Authors: Erin Claiborne
Advanced Praise For
A Hero at the End of the World
“Magic, friendship, destiny...three subjects I adore in a good fantasy yarn—and Hero At The End Of The World has them in spades. Absurdly funny and insightful, the trials and tribulations of Ewan Mao—a guy whose destiny just hasn’t worked out so well for him—will keep you totally engaged until the very last page.”
, actress and author of
The Witches of Echo Park
“If you like your paranormal to be metareferential, and take your magical urban epics with a dollop of amiable self-satire—not to mention giant chickens, disco balls of doom, and a Ravager named “Ralph”—then the daffy, earnest and engaging A Hero at the End of the World is the book for you!”
, writer/producer of Lost,
creator of The Middleman
“With a mix of sharp, witty dialogue and a detailed, engrossing fantasy world, Hero at the End of the World reads like a Harry Potter novel written by Douglas Adams. A wonderfully imaginative, hilarious debut novel for geeks of all ages. Claiborne is an author to watch.”
, author of Inked and
The Geek’s Guide to Dating
A Hero at the End
of the World
Copyright © Erin Claiborne, 2014
All rights reserved
First published 2014
Original illustrations by Jade Liebes
Big Bang Press
978-0-9904844-1-7 (Kindle ISBN)
1. Fantasy. 2. Magic–Fiction. 3. London–Fiction. 4. Friendship–Fiction
This book would not have been written without the help of Aja Romano, who, in addition to editing, listened to me complain, pointed out plot holes, and told me which parts were terrible; and also Cecily Nowell-Smith, who held my hand, made terrible jokes, and picked over the final copy.
Thanks to Morgan and Gav at Big Bang Press for editing and putting this book together, and to Jade for her brilliant cover and illustrations.
Finally, this is dedicated to the many internet strangers who have shared the same spaces with me and loved what I’ve loved.
eventeen-year-old Ewan Mao waited outside the great hall of the man he was destined to kill, wondering if his best friend was still alive.
His knees were shaking. He had a terrible burbling sensation in his stomach, and when he wiggled his toes in his trainers, mud squelched between them. His school tie had been lost somewhere between the antechamber and here, where Duff Slan had retreated after the fall of his last minion.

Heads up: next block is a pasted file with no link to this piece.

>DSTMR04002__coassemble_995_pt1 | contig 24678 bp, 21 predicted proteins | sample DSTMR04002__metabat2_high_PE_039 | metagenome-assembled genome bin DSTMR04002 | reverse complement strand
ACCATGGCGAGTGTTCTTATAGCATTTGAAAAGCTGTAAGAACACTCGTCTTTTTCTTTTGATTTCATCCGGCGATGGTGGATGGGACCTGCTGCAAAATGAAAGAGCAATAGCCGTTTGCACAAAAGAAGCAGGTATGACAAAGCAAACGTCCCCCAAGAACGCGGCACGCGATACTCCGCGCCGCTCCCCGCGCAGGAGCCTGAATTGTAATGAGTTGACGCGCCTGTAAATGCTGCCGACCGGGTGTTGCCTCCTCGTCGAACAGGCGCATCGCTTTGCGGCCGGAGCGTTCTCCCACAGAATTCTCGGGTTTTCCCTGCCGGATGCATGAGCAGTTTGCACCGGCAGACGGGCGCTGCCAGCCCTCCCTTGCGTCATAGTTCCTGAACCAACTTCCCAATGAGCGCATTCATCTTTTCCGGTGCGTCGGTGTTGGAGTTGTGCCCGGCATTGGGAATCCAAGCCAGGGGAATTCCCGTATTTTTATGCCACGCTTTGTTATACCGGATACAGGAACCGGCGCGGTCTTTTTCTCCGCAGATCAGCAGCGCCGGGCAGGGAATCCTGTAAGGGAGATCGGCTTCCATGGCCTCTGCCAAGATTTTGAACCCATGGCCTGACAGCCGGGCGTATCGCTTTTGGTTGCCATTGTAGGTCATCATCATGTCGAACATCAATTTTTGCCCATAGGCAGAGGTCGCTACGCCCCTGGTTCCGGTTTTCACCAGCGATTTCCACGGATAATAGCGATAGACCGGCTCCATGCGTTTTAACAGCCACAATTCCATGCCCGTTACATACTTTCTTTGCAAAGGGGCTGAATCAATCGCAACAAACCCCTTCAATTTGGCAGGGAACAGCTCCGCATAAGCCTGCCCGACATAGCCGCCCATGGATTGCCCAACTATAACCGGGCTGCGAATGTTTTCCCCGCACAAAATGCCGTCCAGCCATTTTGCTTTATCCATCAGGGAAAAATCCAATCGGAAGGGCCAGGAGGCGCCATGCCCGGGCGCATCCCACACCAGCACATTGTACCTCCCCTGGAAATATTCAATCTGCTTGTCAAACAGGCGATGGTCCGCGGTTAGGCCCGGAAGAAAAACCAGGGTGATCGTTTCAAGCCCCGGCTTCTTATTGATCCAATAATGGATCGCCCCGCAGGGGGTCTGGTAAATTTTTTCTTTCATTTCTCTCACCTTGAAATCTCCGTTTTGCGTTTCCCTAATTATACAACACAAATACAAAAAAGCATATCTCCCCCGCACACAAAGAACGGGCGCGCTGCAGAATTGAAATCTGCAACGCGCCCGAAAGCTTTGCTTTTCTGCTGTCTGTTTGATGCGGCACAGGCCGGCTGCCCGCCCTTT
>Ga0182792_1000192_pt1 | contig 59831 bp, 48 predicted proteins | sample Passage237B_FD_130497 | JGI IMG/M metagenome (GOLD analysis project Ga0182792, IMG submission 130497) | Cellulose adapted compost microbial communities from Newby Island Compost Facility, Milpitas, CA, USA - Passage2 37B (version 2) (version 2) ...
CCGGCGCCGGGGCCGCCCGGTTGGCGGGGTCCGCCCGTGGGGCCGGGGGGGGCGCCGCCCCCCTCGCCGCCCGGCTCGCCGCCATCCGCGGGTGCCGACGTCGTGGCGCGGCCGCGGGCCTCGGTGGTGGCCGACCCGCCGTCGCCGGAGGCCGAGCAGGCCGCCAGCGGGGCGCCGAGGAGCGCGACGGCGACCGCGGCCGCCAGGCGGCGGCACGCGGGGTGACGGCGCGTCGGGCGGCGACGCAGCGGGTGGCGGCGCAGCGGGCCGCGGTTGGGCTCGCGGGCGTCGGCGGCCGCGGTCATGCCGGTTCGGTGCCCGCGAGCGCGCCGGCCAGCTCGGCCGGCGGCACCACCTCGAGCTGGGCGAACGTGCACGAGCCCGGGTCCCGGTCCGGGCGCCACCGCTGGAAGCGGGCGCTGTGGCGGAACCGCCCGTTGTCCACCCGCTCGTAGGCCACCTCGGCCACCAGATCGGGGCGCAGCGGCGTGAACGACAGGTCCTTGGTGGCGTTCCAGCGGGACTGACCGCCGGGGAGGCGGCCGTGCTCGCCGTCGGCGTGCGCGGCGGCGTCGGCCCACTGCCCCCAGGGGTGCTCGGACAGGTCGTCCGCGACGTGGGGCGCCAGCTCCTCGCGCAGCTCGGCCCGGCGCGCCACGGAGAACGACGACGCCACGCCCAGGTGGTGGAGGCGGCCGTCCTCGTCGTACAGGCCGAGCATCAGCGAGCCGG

The only thing now separating Ewan and Slan was a heavy wooden door. Slan had to be tearing Oliver to pieces, judging from the screams and occasional thuds coming from inside. Yet Ewan stayed where he was, too terrified to move.
Ewan had meant to go in first, but then one of Slan’s minions had appeared out of nowhere and attacked him with a spell that had rent the air with a sharp crack and left him lying on his back next to a nearly headless statue. Oliver had left Ewan behind; he’d still been crouched on the ground as Oliver had charged past. Ewan had hidden behind a suit of armor until he could work up the nerve to do a banishing spell, sealing off the corridor after they’d left it. But even then he couldn’t bring himself to go inside. He’d been out here for almost half an hour.
It was time to go in, he told himself. He had to save Oliver from evil.
Ewan sucked in a deep, calming breath, clutching the carving knife he had brought with him. He had already used it twice today to give his paltry powers a slight boost, but all he needed was enough magic to wage a surprise attack.
His whole life had been leading up to this. He was ready. So what if his years of training had never prepared him for the actual reality of coming face to face with a dark lord? Slan had always been an abstract concept—he was someone Ewan had seen on TV and in the papers, his portrait in every house, office, shop, and school in the United Kingdom—but the prophecy had made it clear: Ewan Mao was the slayer of Duff Slan, and this was what he was meant to do. It was his destiny.
Now he was finally going to meet him face to face.
So long as he could still channel magic, he could do this. He knew his normal abilities wouldn’t be a match for Slan’s, and his totem might already have tapped the limit of how much power he could take in at once. But as long as Slan, too, had already drained himself and the totems of everyone around him like a pack of cheap batteries... and had hopefully sustained some sort of crippling head injury... and so long as Ewan didn’t pass out the moment he saw his face in person...
“Get on with it,” he muttered angrily to himself.
Slowly, Ewan put a trembling hand on the door separating the great hall from the rest of the castle. It emitted a long, deep moan as he pushed it open. The sound reverberated through his chest.
When there was enough room for him to slip inside, he stopped. There was no sound at all coming from the other side.